• for example, the user may choose to invoke a debugger to examine the “core” file dumped by the operating system.

  • He or she may then attempt to identify the program bug by setting breakpoints, enabling tracing, and so on, and running the program again under the control of the debugger.

  • More recent programming environments provide much more integrated tools.

  • When an invalid address error occurs in an integrated environment, a new window is likely to appear on the user’s screen, with the line of source code at which the error occurred highlighted.

  • Breakpoints and tracing can then be set in this window without explicitly invoking a debugger.

  • Changes to the source can be made without explicitly invoking an editor.

  • The editor may also incorporate knowledge of the language syntax, providing templates for all the standard control structures, and checking syntax as it is typed in.

  • In most recent years, integrated environmens have largely displaced command-line tools for many languages and systems.

  • Popular open saource IDEs include Eclipse, and netbeans.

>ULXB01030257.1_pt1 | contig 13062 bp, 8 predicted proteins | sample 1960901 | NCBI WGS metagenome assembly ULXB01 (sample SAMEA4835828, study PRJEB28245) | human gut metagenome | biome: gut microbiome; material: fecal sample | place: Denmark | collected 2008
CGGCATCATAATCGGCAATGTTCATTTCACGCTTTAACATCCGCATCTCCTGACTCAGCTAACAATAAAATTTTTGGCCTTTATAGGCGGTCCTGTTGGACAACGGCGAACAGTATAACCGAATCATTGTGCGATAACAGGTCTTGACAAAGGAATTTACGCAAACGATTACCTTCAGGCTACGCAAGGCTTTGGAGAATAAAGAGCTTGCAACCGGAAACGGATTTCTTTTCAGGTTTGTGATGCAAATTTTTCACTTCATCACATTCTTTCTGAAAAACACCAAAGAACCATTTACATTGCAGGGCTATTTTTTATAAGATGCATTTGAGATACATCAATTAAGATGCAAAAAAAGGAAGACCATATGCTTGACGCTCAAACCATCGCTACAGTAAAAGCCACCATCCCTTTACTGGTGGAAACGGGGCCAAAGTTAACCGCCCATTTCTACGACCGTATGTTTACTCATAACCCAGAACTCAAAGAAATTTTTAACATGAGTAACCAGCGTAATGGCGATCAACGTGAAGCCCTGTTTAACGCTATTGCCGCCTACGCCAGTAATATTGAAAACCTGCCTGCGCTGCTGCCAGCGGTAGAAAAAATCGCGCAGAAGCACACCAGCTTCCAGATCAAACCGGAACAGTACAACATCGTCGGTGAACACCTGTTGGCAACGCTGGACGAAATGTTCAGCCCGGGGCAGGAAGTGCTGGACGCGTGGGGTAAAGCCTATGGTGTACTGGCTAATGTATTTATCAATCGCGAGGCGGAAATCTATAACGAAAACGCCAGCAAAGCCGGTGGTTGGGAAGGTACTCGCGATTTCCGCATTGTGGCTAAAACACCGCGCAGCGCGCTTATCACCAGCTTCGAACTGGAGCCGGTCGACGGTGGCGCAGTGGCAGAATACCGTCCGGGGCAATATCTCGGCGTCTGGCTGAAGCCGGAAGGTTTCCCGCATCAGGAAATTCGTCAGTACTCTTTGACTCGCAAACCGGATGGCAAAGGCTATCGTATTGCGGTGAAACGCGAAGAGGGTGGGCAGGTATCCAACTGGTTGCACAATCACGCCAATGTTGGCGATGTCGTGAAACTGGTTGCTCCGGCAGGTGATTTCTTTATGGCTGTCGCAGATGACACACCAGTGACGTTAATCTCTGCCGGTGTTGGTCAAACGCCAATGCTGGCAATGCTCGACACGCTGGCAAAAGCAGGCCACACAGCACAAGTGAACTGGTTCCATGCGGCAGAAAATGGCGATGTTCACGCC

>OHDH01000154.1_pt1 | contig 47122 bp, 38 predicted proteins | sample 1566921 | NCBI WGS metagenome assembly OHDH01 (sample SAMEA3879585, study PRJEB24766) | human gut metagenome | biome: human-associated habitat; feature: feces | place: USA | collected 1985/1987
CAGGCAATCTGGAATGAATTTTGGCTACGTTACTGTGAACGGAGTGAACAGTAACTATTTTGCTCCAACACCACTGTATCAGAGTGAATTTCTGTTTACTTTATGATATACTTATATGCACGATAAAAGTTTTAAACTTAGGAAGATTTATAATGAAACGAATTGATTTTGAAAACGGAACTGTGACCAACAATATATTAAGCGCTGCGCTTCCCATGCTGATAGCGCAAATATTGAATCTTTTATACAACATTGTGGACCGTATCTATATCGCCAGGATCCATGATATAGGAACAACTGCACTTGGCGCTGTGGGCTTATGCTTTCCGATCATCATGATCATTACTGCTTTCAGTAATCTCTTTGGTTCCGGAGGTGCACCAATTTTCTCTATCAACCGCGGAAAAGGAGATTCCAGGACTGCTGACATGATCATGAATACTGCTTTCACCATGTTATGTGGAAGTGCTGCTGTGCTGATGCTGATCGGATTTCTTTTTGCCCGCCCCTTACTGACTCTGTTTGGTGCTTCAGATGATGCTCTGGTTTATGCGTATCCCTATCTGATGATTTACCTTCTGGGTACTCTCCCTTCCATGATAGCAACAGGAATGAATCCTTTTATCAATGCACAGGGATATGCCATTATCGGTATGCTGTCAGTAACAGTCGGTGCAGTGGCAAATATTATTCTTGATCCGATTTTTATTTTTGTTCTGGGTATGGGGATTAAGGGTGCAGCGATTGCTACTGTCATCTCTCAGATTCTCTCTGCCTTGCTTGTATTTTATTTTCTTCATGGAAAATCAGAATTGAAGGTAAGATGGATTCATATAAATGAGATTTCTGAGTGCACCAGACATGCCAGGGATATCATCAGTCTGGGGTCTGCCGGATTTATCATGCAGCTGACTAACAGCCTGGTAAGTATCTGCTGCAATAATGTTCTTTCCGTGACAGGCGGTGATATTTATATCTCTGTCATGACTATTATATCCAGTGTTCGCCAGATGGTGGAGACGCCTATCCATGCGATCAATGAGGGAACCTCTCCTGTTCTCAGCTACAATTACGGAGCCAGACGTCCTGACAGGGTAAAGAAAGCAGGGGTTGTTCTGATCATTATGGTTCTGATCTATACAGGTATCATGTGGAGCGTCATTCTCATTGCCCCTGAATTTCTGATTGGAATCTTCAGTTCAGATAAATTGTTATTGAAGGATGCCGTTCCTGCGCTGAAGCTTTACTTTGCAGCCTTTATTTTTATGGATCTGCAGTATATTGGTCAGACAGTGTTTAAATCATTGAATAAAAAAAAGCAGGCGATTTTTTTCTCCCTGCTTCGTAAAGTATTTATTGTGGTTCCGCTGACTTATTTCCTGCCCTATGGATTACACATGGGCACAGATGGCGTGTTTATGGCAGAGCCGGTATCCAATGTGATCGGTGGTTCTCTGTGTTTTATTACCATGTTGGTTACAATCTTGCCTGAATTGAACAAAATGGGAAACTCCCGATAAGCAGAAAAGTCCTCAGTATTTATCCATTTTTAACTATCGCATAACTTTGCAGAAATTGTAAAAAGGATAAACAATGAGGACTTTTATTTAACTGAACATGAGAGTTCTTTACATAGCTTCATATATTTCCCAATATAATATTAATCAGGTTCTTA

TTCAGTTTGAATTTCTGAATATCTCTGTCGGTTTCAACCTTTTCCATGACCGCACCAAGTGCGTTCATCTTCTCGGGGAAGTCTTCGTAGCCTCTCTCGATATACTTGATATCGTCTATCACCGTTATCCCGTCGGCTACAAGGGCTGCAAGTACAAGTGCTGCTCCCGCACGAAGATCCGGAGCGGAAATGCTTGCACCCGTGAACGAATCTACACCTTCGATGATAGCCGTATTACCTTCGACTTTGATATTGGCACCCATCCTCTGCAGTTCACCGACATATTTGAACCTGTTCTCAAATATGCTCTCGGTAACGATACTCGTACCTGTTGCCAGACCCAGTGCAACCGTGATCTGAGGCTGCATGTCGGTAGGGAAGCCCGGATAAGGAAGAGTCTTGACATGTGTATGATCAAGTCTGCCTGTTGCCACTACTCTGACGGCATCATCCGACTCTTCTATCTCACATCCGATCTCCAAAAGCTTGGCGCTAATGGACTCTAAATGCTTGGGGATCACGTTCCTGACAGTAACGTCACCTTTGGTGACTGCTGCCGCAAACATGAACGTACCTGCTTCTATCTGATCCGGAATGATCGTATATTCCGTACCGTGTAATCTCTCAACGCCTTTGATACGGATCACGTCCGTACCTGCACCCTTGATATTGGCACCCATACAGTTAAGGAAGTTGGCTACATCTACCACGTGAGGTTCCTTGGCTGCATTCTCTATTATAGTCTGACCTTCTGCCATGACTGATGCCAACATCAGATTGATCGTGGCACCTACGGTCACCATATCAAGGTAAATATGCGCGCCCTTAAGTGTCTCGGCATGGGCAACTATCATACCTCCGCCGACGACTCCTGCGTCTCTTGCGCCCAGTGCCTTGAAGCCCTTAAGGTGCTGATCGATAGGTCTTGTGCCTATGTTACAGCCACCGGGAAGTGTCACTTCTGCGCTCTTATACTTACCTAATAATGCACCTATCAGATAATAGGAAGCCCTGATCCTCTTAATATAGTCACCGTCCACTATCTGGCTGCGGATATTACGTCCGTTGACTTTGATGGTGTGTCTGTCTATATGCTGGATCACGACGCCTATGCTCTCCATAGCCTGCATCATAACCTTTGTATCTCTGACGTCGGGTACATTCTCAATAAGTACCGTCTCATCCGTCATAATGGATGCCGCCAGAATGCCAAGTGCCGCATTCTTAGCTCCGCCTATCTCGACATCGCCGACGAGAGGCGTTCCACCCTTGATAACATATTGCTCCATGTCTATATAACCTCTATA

• Commercial systems include the visual studio environment from Microsoft and Xcode environment from apple.

  • Much of the appearance of integration can also be achieved with in sophisticated editors such as emacs.


An overview of compilation:


Fig: phases of compilation

1. Scanner

2. Parser.

3. Semantic analysis

4. Intermediate code generator.

5. Code generator.

6. Code optimization.


  • The first few phases (upto semantic analysis) serve to figure out the meaning of the source program.

  • They are sometimes called the front end of the compiler.

  • The last few phases serve to construct an equivalent target program.

  • They are sometimes called the backend of the compiler.

  • Many compiler phases can be created automatically from a formal description of the source and /or target languages.